The Innervisions stuff is a massive influence. I saw Dixon at DC10 closing two or three years ago and I was definitely in the zone. It was the first time I heard [Ten Walls'] 'Gotham' and I was under the speaker like, "This is the shit. It's dark, it's going off, it's dancefloor as fuck."
I'm also really into the Kompakt sound. Especially the melodic side of it, the thought-provoking stuff, big, emotional breakdowns. It makes you dance but it reflects something else.
You're in a unique position because you were a major part of dubstep and you had your sound and then you decided to switch things up completely, but you did so in the public eye.
When I did the switch I tried to leave behind the status that I had in dubstep. I wanted to start from the bottom. I played on any bill, at any time, and I hardly earned a fucking penny because I'd play gigs for free, I wasn't bothered by the money, I just wanted to play out. I did that for a year. I made sure I was at every party, made sure I was out talking to people. It's been blinding and I haven't taken any shortcuts. It's been about proving myself.
When did you get seriously into house music?
I'm from garage, you know what I mean? When I used to do mixes in my bedroom [back in the day] I used to play Grant Nelson, all the Nice 'N' Ripe stuff. Working in [legendary former Croydon record shop] Big Apple, that was an outlet for funky house and I was hearing it all the time, I was always buying records.
With techno, the stuff I was definitely into was the Grain [aka Artwork] stuff. When I was 17/18 I used to go out with my brother [Hijack] and also Hatcha and the Big Apple lot. I'd be the youngest in the club, it'd be all these 30-year-olds listening to proper deep house. I just thought it was older people's music.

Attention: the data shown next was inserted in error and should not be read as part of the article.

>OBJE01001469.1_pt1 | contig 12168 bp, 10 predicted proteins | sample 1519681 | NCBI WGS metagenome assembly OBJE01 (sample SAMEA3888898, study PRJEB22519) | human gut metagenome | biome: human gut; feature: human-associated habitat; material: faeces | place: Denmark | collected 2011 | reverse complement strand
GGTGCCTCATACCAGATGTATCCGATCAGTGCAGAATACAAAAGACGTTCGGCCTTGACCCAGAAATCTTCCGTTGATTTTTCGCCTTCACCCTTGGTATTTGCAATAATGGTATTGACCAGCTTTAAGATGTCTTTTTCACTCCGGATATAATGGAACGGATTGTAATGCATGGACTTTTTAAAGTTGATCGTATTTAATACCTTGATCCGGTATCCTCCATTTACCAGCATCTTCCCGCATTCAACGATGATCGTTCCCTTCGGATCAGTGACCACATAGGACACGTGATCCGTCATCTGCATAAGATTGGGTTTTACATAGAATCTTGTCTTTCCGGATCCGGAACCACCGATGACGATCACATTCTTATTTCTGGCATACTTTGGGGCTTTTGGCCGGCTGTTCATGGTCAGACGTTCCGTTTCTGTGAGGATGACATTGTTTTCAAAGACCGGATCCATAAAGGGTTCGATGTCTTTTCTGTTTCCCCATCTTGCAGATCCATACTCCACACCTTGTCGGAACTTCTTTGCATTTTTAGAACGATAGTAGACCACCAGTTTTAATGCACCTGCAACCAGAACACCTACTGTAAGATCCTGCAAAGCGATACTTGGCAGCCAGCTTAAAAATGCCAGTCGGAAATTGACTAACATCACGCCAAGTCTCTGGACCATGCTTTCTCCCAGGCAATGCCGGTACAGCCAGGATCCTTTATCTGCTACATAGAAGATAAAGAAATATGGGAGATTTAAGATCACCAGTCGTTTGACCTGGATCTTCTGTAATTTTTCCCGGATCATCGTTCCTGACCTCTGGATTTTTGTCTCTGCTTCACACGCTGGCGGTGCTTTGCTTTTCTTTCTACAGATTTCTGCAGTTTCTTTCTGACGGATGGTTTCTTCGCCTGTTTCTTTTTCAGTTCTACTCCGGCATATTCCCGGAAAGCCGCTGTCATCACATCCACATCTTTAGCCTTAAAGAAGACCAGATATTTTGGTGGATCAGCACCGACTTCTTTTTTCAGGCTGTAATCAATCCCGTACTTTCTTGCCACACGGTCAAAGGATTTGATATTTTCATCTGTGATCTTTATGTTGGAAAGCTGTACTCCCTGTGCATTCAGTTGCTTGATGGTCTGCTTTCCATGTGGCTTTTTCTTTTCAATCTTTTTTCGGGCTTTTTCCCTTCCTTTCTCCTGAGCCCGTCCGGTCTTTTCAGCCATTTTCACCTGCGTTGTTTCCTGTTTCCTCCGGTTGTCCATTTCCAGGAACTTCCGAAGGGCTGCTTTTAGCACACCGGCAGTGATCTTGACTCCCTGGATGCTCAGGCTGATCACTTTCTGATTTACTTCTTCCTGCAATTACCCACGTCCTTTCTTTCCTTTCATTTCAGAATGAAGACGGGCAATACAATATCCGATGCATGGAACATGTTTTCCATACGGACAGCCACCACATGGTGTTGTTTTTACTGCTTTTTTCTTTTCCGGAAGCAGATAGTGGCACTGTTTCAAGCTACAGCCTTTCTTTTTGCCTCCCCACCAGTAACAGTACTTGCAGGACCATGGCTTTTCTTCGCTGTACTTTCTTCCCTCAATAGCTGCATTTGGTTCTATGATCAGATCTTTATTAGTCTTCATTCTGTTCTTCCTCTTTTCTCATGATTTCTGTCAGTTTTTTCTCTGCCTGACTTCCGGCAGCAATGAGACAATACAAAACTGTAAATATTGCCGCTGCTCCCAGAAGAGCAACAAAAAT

I ended up in an unexpected position with dubstep. That was just us trying to make dubstep! My career became about one genre purely because of the way it panned out. We didn't expect to create something new.
Crosstown Rebels seems like a good fit for the album.
I met Damian [Lazarus, Crosstown boss] years ago. He was a fan of what I was doing before. Then I saw him at Hideout a few years ago, I was out with him and [Seth] Troxler; the sun was coming up and we just got battered basically! He's been really cool ever since, he's always wanted to hear the new stuff I've been doing. I sent 'Still Lemonade' to Damian and he was like, "I love it, can I have it." Then that turned into doing an album for Crosstown.
He's very much a tastemaker. And he's willing to do something different, like [recent single] 'Lover's Eyes (Mohe Pi Ki Najariya)'. Putting me on Crosstown is a massive risk because some people are still cynical about what I'm doing. They won't bother reading an interview with me, won't find out what my involvement is. I'm not sure what else I can do, but to be honest with you, I couldn't give a toss. I don't expect everyone to be supportive, but I'm content, I'm happy. I know who's playing my tracks and it's not just close friends. 'Still Lemonade' is the one I've had most confidence in and it's worked.
You've been gigging heavily for a while now, has that got in the way of writing tunes?
Definitely. But it's also been like homework. You're in the clubs, you're hearing what's going on. You're like, "This tune's sick!" So you come back with a head full of ideas. But I can't write on the road, which is a problem. It always feels very forced. I like being at home, in my space, with all my stuff.
I hate feeling limited in what I can use because it ends up sounding shit, I need my full army of sounds.
Did you ever sit down and make a career plan?
No, never. Something like Magnetic Man [former dubstep project with Benga and Artwork], we never planned that album. We just wanted to play one show! You never know how it'll pan out. I don't want to go all philosophical but there's no point in planning. I haven't got a time in my head when I'm going to stop. I have this conversation at afterparties: "When do you think it'll end?" I don't think it'll ever end.
'Still Lemonade' is out via Crosstown Rebels on February 23